Report: NYC Apartment Vacancy, Rents Improve; New Rent Regs Change Investment Landscape
Real Estate In-Depth | August 19, 2019
NEW YORK—Commercial real estate brokerage firm Marcus & Millichap recently released its latest report on the New York City multifamily market, which predicts strong demand will keep apartment vacancy in Manhattan below 2%.
The report stated that New York City apartments continue to benefit from some of the strongest demand dynamics in the country. Job growth above the national pace is supporting the formation of new households, with substantial homeownership costs emphasizing multifamily living. The result is a cycle-low vacancy rate under 2%, below that of any other major U.S. metro.
Marcus & Millichap in its report stated, “Minimal availability, in turn, bolsters rent growth, with the fastest pace of appreciation among contemporary Class A units. New York’s unique position as a corner- stone of global economic activity will continue to keep the fundamental trends positive even as the supply pipeline expands from last year.”
Annual completions for 2019 will be the second highest of the past two decades, next to the delivery of nearly 40,000 units in 2017, the brokerage firm reported. Compared with the size of the metro’s current inventory, however, the magnitude of supply growth is an insubstantial 1.3%.
“While more than 6,000 new apartments will open in Manhattan this year, development is focused on the periphery of the core with more units underway in Brooklyn and Queens. In Brooklyn, the construction pipeline is largest in Bushwick, Williamsburg and Flatbush, while in Queens developers are most active in the northwestern part of the borough,” the report noted. “An increased number of finalizations will also occur in Westchester County, particularly around New Rochelle and Yonkers.”
Marcus & Millichap in its report stated the recent changes to regulations of rent stabilized apartments enacted by state government, “have dramatically altered the multifamily landscape in New York. Buildings with a plurality of these units now face lower rent growth prospects, impacting cash flows and valuations. The investment market is currently undergoing a transition period, with the long- term impact of the legislation still unknown.”
Trading activity for rent-stabilized buildings has slowed as both buyers and sellers work to understand the full implications of recent legislation, the report noted.
Marcus & Millichap predicts that sales prices are likely to fall to reflect less rent growth potential, with a corresponding increase in cap rates. Properties with a mixed-use component may draw more demand. Market-rate assets will likely see greater investor interest, possibly compressing first-year yields by a minor degree, the brokerage added.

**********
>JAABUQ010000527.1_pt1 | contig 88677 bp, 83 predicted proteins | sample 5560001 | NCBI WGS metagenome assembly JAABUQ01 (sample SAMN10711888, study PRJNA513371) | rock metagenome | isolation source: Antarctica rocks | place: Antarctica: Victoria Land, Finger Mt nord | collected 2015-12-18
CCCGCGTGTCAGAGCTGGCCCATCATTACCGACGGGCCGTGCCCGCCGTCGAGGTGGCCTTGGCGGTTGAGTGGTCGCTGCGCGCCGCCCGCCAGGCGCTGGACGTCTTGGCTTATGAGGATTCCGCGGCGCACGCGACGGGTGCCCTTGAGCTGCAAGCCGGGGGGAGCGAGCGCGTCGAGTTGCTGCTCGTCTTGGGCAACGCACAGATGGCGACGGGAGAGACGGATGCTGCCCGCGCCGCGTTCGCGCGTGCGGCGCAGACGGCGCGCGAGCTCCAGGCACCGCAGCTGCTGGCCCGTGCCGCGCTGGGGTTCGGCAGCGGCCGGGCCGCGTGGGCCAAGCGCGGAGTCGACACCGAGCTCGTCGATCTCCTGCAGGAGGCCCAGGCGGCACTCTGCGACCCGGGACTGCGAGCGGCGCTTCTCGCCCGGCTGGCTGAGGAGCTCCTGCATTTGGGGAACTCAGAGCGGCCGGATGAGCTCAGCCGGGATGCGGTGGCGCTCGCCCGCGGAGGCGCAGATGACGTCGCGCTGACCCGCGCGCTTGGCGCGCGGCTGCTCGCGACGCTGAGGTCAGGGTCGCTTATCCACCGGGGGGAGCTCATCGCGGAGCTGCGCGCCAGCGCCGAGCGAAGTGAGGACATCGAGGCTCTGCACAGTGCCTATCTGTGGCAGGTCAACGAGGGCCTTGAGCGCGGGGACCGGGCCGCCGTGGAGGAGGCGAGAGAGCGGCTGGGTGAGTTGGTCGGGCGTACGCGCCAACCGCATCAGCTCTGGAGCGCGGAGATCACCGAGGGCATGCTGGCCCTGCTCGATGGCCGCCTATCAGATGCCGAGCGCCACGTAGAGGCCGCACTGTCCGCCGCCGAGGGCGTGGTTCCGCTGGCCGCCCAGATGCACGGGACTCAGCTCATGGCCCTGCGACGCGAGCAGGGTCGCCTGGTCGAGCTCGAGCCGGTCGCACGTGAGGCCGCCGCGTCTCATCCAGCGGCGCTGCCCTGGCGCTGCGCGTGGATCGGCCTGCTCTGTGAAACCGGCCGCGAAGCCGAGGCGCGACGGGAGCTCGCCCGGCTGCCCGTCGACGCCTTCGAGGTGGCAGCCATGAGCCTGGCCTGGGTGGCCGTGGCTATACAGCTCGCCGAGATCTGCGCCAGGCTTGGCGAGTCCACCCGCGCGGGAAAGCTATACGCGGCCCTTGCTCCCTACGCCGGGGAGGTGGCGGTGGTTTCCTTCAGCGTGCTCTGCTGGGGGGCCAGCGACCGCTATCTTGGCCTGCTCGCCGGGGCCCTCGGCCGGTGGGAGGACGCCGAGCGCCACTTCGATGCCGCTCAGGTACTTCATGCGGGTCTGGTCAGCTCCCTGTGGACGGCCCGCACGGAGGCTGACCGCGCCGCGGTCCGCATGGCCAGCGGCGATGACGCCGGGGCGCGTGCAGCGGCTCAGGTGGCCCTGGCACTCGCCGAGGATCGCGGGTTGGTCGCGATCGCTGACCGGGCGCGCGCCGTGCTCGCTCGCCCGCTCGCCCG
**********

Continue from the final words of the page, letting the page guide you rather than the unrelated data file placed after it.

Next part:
Citywide, transaction velocity fell approximately 6% over the past year, although dollar volume rose to more than $14.8 billion as trading activity increased in Manhattan. More than $8.4 billion worth of activity took place in Manhattan, with Queens and Brooklyn receiving $2.2 billion and $2.4 billion, respectively.
The heightened sales velocity in Manhattan was led by more trans-actions in Harlem and the Upper East Side. Trading activity also rose in Bushwick, aided by initial returns in the low-5% zone. Institutional investors targeted Brooklyn more frequently, increasing the number of Class A deals.
The following are prevailing industry trends culled from the Marcus & Millichap report.
2.0% increase in total employment Y-O-Y
• The education and health services and professional and business services sectors created the vast majority of new jobs, adding 63,000 and 13,000 positions, respectively.
• Over the past year, New York City employers created 90,600 jobs, a moderate slowdown from the previous yearlong period when 91,300 positions were added.
• 4,800 units completed Y-O-Y
• Over the past year ending in June, 4,800 units were delivered, increasing the pace of development from the previous yearlong period when 4,100 apartments were completed. Lower Manhattan received over a third of the new supply.
• Completions will be led this year by Two and Three Waterline Square, where 900 apartments are set to come online as part of a five-acre development.
• 60 basis point decrease in vacancy Y-O-Y
• Net absorption reached nearly 8,500 units over the past year, trimming vacancy 60 basis points to 1.8%. Last year, vacancy fell 40 basis points.
• All Manhattan submarkets registered declines in vacancy, except for Harlem where rental demand did not keep up with new supply. Midtown recorded the biggest decrease, falling 220 basis points to 1.9% in June.
• 3.9% increase in the average effective rent Y-O-Y
• The average effective rent climbed to $3,729 per month in the first quarter, accelerating from the same period last year when the average rent climbed 2.3%.
• Rent growth in Midtown South far outpaced the borough average, advancing 5.3% to $4,363 per month as new high-end rentals boosted prices.
• Deal Flow Ticks Higher Amid Class C Property Demand; Harlem, Upper East Side Draw Interest
• Transaction velocity rose above 5%, fueled by rising demand for Class C assets with cap rates marginally above the borough average. Prices reached above $680,000 per door.
• The average cap rate remains in the low 4% range, extending slightly higher in Harlem, where the greatest number of trades closed. Buyers seeking stronger capital appreciation deployed capital on the Upper East Side.
Outlook: The fallout from recent rent regulation will be the primary market concern for the foreseeable future.